The COVID-19 pandemic resulted in the closing of schools across the country. As millions of teachers, students, and parents braced for the transition to distance learning, one of the biggest questions was how school districts could ensure that students in every home had the devices and internet connection they needed to succeed.

Panicked and pressed for time, schools sent out surveys to get a hold on which students had suitable computing devices and internet access at home and which did not. As the distance learning debate went on, some concluded that if school systems couldn’t guarantee distance learning for everyone, they shouldn’t provide it to anyone. Others believed that schools would need to buy computers and internet service for everyone, regardless of whether they already have them.

The Technological Gap

Is there a technological gap between homes of varying socioeconomic status, and can it create barriers to fully participating in remote learning? Absolutely, and it must be addressed. However, roughly seventy-five percent of students in the US have good internet access and suitable devices. What we do need is to assure, but not necessarily pay for, internet access and adequate devices for all students.

The good news is that it’s not as hard as it sounds. Nor is it as expensive as you might fear.

In 2013, the University of Maryland and the City of College Park launched College Park Academy (CPA), a public charter school where 100% of the curriculum and one-third of the instruction is online. One of the first challenges the CPA board faced was making sure that all students had the devices and internet connections they needed to work. Ultimately, the decision was made to purchase computers for every student — to a tune of hundreds of thousand dollars from the school’s budget.

Within a few weeks of opening, CPA’s principal made two astute observations. First, some students didn’t take good care of the computers, because they weren’t “theirs” - they belonged to the school. Second, many kids asked, “Why can’t I use my own computer? It works perfectly well.” This was a good question.

Prior to the start of CPA’s second year, I called on Prince George’s County Public Schools’ IT director, Wesley Watts, for advice. He told me that other school systems, including Fairfax County, Virginia, had launched a Bring Your Own Device (BYOD) program where students who had devices that were up to the job of education could use them. Those who didn’t were provided with them.

The CPA board surveyed parents and students to see what they wanted to do. The results were striking: one-third of parents said they wanted their child to bring their own device, one-third wanted CPA to provide one, and one-third said they were flexible either way.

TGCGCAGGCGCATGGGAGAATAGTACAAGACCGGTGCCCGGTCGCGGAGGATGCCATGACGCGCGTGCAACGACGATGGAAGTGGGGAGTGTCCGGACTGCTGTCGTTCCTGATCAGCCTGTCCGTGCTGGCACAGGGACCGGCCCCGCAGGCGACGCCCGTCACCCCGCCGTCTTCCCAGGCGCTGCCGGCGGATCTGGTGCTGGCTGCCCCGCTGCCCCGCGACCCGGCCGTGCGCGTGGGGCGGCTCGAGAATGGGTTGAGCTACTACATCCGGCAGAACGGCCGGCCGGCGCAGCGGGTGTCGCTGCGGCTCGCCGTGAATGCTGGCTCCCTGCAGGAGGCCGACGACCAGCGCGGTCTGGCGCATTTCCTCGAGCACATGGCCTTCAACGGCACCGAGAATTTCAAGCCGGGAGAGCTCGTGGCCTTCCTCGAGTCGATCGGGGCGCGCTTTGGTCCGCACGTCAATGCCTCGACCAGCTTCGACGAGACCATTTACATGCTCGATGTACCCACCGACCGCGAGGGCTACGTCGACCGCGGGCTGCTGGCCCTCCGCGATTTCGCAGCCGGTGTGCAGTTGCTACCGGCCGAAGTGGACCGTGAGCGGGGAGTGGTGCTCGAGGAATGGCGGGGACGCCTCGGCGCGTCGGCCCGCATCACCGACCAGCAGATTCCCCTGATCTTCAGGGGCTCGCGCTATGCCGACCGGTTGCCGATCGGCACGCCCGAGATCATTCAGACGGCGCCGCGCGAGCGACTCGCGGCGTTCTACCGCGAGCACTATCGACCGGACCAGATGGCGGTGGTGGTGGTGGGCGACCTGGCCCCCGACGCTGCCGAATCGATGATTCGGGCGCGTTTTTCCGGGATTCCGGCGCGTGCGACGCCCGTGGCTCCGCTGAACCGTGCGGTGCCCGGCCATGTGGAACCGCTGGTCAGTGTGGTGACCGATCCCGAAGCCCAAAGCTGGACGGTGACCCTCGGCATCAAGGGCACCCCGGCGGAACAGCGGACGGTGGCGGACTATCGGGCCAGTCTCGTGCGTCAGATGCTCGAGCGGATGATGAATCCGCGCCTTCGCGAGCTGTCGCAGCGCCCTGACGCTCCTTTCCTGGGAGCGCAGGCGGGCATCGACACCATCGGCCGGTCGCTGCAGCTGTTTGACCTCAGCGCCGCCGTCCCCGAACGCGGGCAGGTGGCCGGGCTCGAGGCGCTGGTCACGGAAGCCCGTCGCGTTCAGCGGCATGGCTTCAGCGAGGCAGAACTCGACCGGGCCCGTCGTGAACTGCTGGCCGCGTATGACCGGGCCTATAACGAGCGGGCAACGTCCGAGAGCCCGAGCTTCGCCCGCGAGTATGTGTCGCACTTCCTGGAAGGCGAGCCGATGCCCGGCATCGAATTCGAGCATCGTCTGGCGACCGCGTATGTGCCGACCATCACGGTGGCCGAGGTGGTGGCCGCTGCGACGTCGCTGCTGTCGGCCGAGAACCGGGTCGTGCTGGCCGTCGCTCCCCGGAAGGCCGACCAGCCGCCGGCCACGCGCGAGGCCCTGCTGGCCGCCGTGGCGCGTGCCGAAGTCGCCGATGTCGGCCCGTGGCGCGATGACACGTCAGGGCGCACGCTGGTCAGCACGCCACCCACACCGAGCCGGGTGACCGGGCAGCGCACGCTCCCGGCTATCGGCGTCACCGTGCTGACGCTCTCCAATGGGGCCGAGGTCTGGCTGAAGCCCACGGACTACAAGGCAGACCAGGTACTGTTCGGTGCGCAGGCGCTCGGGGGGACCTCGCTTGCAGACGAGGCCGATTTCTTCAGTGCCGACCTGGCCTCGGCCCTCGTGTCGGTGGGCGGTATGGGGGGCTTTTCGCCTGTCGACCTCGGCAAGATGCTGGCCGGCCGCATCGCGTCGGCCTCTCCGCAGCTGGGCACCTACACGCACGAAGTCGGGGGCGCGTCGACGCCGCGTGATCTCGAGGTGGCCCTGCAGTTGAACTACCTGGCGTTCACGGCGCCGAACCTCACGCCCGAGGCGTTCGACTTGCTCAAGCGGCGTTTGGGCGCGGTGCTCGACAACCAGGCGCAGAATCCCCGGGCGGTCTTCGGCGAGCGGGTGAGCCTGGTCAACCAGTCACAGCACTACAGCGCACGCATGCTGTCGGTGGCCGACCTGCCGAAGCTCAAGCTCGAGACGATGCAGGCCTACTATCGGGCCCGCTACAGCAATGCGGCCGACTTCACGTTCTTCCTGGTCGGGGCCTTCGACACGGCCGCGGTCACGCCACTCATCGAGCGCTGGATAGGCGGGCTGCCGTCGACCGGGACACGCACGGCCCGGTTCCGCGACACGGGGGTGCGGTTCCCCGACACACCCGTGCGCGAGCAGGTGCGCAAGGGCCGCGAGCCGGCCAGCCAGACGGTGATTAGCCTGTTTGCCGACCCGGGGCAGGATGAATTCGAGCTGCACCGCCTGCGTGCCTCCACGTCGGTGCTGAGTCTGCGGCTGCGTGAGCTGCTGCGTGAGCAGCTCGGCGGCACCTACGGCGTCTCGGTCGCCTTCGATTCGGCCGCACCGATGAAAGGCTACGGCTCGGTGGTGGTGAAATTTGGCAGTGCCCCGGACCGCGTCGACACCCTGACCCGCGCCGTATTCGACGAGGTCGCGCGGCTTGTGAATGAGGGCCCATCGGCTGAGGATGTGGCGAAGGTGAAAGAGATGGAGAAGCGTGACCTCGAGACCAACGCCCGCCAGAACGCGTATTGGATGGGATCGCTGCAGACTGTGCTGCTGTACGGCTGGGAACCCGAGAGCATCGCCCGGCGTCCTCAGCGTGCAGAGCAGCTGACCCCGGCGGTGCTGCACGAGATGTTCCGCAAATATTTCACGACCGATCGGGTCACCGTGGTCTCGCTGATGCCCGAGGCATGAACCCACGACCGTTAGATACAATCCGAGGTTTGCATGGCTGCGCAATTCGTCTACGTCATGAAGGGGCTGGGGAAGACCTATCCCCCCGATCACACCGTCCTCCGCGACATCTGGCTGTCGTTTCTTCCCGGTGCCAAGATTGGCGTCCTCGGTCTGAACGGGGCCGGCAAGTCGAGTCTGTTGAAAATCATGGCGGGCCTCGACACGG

Listening to our parents and students, we launched our first BYOD school year. The overwhelming majority of students had adequate devices or purchased them upon learning what capabilities their devices needed. A few students wanted to lease a computer from CPA, so we offered that option. The majority of students also had good internet access at home. For those who didn’t, we provided subsidized service from their providers, at a very low cost.

Today, 98% percent of CPA’s students (40% of whom receive free/reduced meals) bring their own devices. Of course, kids still break them, lose them, or leave them home from time to time. For those reasons, we have dozens of backups available every day.

Preparing for the Fall

This fall, most school systems are going online. Providing a device and internet connection for all 900,000 Maryland students would cost taxpayers roughly $300 per student, or $270 million, per year. By adopting BYOD, the state could bridge the digital divide — with $200 million a year left over for teachers, counselors, books, supplemental programs, building maintenance, and more.

The Bottom Line

Technology will never replace the human spirit or the value of teachers, but it has improved our access to knowledge. Some of the richest curriculum is available online. All students deserve access to it.

If we want to erase the digital divide without breaking the bank and sacrificing other critical resources, a combination of BYOD (for those who prefer it and can afford it), and no or low-cost leases for those who can’t, is the answer.

It’s good for the kids. It’s good for the schools. It’s good for education. And it’s good for the taxpayers.

Jim Rosapepe is a Maryland State Senator serving the Prince George’s and Anne Arundel Counties. He was founding Board Chair of College Park Academy and a member of the Board of Regents of the University System of Maryland.

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